Shamanic Wisdom Summit
Program & Replays
Remembering Our Responsibility to Our Ancestors
Great-grandmother Mary Lyons shares that we come from the stars, we come here to this world as students, and we will leave as students. She shares that our ancestors' memories are within us, connecting us with our past and guiding us. She talks about resiliency, and that if we are not connected to our ancestors, we are not connected to our natural resilience, which is in our body.
In this session, you’ll discover:
- The magic and power of love
- The importance of building respect and connection
- The seven teachings that have been handed down from our ancestors
Great-grandmother Mary Lyons
Great-grandmother Mary Lyons is an Ojibwe elder, known as a world-renowned wisdom keeper, empowerment coach, activist, and author. She is an international keynote speaker and seminar leader at such gatherings as the Parliament of World Religions, NYC Climate March, Global Elder’s Gathering on Climate Change, and she is also an elder observer at the United Nations Forum on Indigenous Issues, just to mention a few of her most important projects and activities. She is the author of Wisdom Lessons, focusing on self-development, self-care, and personal empowerment.
Mary teaches seminars internationally, and has appeared on radio around the world. She has a passion for helping people to broaden their perspective of reality, and for helping empower individuals to recognize and step into their wholeness.
She has dedicated her life to helping people take command of their lives in highly effective, powerful, positive ways. A pioneer in the human potential field, she has spent nearly 50 years teaching thousands of people meditation, prayer, affirmation, and intuition.
Mary is a visionary co-founder of several global groups, including Women of Wellbriety, Int’l, a 100% volunteer, online wellness group with yearly gatherings that promotes sobriety and healing. Amongst her strong commitments, she's also one of the co-founders behind the global Grandmothers of the Sacred WE. She developed a Circle Leadership style of organizational structure to bring the collaborative process to change the hierarchical structure in today’s society.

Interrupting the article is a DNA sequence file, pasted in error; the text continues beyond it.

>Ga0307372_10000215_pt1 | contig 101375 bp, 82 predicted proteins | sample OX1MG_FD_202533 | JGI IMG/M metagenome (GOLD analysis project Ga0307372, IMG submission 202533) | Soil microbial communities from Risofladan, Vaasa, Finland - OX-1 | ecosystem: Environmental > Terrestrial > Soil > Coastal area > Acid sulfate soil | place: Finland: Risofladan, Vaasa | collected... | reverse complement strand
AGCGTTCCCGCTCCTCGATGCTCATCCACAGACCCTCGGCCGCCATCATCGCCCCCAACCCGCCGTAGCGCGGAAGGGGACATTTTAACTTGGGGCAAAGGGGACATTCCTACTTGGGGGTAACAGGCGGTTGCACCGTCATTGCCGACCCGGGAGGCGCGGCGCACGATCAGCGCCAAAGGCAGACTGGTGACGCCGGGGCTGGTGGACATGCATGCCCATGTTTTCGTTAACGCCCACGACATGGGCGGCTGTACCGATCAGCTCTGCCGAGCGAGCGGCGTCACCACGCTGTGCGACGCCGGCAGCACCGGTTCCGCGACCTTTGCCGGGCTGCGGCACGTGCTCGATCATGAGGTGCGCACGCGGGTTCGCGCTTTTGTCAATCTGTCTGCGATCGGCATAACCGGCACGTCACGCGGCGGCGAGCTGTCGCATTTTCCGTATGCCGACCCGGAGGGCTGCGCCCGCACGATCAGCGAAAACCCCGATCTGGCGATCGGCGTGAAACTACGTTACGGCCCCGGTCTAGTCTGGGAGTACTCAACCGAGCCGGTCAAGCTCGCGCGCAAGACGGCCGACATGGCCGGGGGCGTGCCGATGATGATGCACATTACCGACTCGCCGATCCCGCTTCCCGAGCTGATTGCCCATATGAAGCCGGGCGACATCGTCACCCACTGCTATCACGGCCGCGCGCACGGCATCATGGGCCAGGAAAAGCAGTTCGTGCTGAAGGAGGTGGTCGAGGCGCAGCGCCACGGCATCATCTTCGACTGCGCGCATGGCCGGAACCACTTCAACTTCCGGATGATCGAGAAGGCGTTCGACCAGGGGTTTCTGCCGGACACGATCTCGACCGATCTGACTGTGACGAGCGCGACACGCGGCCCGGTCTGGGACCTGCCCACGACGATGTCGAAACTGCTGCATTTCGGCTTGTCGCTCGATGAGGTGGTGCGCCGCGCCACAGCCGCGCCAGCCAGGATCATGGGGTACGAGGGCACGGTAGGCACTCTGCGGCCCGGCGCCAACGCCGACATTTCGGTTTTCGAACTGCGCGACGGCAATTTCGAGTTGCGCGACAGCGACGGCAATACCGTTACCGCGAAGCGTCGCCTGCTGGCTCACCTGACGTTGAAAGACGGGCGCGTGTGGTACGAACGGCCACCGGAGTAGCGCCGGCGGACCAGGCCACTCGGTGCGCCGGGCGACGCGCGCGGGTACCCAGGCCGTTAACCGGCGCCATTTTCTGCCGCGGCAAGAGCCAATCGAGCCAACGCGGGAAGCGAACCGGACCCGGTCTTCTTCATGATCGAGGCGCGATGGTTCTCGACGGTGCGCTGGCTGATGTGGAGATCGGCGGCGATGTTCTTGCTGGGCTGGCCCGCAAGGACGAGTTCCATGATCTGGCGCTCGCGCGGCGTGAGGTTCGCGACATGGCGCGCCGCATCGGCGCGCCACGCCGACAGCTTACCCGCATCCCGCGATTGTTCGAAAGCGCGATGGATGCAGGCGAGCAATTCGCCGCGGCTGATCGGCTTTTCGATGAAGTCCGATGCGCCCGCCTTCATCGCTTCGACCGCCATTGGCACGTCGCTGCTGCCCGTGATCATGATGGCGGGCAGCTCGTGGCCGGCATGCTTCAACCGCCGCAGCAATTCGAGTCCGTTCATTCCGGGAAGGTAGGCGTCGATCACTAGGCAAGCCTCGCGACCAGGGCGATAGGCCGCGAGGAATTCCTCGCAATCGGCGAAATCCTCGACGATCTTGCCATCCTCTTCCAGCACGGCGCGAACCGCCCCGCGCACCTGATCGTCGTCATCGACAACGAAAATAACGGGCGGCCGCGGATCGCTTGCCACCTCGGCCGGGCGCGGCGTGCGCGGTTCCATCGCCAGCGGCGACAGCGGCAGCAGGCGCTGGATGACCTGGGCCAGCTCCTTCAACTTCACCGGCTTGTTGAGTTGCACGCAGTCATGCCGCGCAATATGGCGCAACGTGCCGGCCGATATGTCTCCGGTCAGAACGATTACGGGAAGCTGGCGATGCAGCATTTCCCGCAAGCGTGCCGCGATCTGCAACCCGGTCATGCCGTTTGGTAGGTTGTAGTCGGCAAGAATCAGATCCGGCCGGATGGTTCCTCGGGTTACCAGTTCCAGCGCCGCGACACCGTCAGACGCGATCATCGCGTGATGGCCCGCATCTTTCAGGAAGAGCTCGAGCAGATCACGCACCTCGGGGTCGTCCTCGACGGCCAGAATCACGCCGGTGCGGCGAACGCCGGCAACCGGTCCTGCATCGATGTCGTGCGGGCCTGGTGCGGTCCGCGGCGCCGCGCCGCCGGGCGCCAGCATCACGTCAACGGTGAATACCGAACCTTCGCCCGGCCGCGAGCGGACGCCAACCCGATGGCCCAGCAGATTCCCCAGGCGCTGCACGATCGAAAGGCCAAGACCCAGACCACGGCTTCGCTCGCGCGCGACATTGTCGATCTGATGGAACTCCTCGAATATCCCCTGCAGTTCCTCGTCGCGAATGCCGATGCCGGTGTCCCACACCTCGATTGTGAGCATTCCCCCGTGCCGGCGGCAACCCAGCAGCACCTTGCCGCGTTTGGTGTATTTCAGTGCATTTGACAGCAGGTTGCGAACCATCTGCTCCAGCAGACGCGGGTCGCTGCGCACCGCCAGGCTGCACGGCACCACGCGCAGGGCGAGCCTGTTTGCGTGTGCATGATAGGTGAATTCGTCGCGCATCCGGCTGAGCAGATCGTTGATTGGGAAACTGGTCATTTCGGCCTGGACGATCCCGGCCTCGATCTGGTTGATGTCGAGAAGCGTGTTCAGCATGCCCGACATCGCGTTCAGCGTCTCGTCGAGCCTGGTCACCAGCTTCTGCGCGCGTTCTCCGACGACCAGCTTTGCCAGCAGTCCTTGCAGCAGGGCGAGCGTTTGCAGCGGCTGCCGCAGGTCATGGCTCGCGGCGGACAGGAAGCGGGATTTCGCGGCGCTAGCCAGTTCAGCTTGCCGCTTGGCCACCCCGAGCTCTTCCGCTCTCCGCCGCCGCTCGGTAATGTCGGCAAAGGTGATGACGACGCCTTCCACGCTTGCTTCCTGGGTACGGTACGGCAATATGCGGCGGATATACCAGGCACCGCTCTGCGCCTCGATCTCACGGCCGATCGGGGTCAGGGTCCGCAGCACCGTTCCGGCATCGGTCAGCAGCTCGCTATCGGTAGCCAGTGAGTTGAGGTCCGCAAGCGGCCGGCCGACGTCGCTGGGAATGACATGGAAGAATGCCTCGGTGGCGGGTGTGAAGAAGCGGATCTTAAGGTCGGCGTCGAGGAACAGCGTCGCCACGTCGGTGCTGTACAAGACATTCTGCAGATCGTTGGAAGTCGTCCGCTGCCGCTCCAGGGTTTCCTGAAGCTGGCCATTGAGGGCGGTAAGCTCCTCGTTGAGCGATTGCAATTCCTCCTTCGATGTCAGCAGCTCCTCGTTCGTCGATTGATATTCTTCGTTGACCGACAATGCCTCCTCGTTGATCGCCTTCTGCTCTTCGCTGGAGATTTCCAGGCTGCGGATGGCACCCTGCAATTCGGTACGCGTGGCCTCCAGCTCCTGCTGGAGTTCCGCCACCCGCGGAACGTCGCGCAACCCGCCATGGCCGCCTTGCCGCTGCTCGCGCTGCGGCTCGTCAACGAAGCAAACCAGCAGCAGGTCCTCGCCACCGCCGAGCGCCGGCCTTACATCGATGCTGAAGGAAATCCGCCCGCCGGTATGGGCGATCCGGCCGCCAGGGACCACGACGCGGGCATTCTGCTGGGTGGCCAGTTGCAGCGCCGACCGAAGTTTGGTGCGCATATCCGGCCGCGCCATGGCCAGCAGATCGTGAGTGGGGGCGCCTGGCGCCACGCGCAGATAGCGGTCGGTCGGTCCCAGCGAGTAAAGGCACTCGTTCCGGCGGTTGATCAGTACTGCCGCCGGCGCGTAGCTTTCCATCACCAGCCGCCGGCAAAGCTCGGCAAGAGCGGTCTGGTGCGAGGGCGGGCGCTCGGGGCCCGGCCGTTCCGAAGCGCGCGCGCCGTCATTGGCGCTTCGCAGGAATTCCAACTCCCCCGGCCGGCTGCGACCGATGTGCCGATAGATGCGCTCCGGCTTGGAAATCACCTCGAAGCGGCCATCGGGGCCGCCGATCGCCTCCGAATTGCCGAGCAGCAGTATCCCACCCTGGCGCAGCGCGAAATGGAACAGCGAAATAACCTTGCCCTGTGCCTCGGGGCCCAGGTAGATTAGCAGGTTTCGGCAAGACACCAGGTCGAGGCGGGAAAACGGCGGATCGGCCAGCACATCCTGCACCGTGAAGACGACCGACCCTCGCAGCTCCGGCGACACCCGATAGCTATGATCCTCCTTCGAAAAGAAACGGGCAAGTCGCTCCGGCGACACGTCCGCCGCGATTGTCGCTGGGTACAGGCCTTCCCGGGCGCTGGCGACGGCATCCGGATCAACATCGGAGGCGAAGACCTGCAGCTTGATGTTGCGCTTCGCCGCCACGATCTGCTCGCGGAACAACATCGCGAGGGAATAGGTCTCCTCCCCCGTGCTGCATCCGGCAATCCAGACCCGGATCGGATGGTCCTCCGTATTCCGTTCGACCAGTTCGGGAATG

She continues to work at the intersections of criminal justice, environmental issues, and child welfare systems, and develops policy and advocacy strategies to help reduce the chances of family separation and MMIW (Missing and Murdered Indigenous Women.)
She is a writer, storyteller, and has published books about spirituality, self-examination, and cross-cultural understanding. She is also a community organizer, world traveler, and has often appeared in the media as an activist for climate justice and social justice issues. As an Ojibwe elder, a non-violent direct action activist, she believes we can change the world for the better again if we come together as a community.
Mary brings a de-colonial and anti-capitalistic framework to the mainstream environmental movement through spiritual wisdom lessons. She speaks at rallies, city council meetings, schools, women's prisons, and at global elder circles.
Being an activist and policy changer, she’s worked on issues including Native Lives Matter, Missing and Murdered Indigenous Women, LGBTQ issues, Moms Clean Air Force organization, and bringing awareness and action to protecting the four elements — water, air, fire and earth.